It was nearly lost in news reports because all of the focus on the U.S. Supreme Court decisions last Thursday was on Obamacare. But the controversial court decision on telling lies about being a war hero got buried. It wasn’t even mentioned by some of the major media.
The court cited First Amendment free-speech rights in striking down a law that made it a federal crime to falsely claim to have been awarded military medals.
We believe religiously in free speech, free print rights, but to uphold outright lying about being a hero strikes us as too much of a stretch in its interpretation of the First Amendment. But we probably shouldn’t have been too surprised given the far-out decisions past and present by the court.
By a 6-3 vote, the justices upheld a lower court decision that had upheld a ruling that had declared as unconstitutional the Stolen Valor Act, a 2006 statute Congress passed to protect the reputation and meaning of military honors. The case that led to this concerned a water board member in California who was convicted of falsely claiming to be a Medal of Honor recipient.
Writing for the majority, Justice Anthony Kennedy said, “Permitting the government to declare this speech to be a criminal offense... would endorse government authority to compile a list of subjects about which false statements are punishable.” Justice Samuel Alito wrote the dissent. He wrote that by striking down the law the court was shielding lies and breaking from precedents that regard false statements as not protected by free-speech rights. “The Stolen Valor Act is a narrow law enacted to address an important problem, and it prevents no threat to freedom of expression,” Justice Alito wrote.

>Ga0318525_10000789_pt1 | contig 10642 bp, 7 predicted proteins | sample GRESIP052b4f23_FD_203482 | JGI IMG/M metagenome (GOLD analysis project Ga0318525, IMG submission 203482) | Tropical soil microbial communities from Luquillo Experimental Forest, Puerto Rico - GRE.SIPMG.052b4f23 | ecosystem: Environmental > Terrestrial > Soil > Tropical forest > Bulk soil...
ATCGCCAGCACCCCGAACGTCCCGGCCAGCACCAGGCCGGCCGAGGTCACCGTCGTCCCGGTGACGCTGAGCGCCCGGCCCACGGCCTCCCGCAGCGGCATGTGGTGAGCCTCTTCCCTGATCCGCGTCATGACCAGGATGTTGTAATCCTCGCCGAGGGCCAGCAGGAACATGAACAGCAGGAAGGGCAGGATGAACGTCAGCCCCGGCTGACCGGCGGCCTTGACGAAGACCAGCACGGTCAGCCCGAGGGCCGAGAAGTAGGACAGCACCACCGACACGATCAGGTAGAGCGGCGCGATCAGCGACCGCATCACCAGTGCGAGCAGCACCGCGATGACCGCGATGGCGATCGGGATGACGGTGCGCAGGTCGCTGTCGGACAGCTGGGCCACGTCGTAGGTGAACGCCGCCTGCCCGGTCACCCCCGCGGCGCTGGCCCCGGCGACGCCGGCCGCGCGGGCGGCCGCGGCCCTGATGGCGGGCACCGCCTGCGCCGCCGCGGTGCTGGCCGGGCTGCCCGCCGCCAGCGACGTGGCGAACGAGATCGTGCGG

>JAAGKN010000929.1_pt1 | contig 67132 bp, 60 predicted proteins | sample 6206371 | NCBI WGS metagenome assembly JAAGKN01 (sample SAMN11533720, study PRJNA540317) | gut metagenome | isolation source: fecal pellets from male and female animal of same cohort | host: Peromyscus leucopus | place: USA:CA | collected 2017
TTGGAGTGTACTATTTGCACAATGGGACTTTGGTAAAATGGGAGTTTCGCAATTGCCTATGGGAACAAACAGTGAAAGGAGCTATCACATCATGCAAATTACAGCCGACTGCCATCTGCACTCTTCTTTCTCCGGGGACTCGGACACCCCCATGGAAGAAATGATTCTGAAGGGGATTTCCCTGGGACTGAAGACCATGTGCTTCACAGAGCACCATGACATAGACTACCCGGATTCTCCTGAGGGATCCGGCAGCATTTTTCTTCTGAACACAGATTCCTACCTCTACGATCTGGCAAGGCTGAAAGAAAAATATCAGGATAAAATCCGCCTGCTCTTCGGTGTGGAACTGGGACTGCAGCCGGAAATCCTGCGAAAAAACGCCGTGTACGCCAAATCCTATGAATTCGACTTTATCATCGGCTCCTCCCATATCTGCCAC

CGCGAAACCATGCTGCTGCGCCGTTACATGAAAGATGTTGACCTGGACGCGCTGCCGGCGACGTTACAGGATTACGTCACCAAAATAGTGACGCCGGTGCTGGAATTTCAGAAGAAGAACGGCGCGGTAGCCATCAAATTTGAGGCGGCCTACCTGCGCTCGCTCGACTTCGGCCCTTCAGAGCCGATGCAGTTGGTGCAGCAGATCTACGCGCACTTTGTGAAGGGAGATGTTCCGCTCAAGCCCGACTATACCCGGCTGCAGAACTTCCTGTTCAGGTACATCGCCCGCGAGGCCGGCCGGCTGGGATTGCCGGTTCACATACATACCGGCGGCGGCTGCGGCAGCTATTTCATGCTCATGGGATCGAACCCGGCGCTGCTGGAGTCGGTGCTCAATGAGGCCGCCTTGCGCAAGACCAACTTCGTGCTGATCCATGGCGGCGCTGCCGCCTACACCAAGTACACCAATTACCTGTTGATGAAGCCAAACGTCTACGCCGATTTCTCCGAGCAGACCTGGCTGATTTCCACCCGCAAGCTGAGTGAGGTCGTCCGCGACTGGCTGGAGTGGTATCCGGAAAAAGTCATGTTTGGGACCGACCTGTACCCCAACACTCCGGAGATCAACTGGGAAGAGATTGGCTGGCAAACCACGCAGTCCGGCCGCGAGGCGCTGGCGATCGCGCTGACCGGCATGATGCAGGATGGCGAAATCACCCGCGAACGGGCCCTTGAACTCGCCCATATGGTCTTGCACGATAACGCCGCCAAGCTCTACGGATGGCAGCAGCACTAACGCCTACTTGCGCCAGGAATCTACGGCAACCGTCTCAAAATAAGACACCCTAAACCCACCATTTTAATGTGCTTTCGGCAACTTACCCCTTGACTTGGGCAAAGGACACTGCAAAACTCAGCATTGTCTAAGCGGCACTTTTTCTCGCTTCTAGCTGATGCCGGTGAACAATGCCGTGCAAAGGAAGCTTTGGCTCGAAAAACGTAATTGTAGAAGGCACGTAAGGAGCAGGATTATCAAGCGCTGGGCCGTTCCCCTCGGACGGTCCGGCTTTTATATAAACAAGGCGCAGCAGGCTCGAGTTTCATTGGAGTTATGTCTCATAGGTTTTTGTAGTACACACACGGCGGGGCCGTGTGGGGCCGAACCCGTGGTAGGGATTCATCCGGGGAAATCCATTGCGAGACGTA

We realize there were media outlets that filed a friend of the court brief contending that the act violates the First Amendment. This newspaper was not among the 20 or so news organizations that were a party to filing that brief.
We agree with Justice Alito. To begin with, the U.S. Supreme Court should not protect liars, especially those who falsely represent themselves as something they aren’t to promote their personal standing, whether it be for a position on a water board or as a candidate for president. To lie about being a hero, and winning the nation’s highest medal for valor, the Medal of Honor, is unlawful in the minds of millions of veterans who served this country. We do not think the writers of our Constitution envisioned in the First Amendment that it implied a meaning to protect liars about their service to this country as a means to promote their self interest, and to give them an unfair advantage in pursuit of personal gain.
Although this was not a consideration in the reasoning of the court, people who lie about their military service to promote themselves in whatever endeavor is disgusting to veterans, especially those whose lives were at risk in combat. For those veterans on the front lines, who witnessed valor, even by themselves, the court ruling is disgusting.
It now is up to Congress to take another look at legislation that could stand the test of a liberal court and address the issue of people lying about military service, and medals claimed to be earned, which could give them an unfair advantage over another person, or organization, in the pursuit of public office, or in a business enterprise. To lie for personal gain is a form of fraud.
The ruling is an insult to veterans and can be harmful to others. We look to Congress and the court to protect us from liars who benefit from their fraudulent acts. In this instance, Congress tried to protect us, but the court let us down.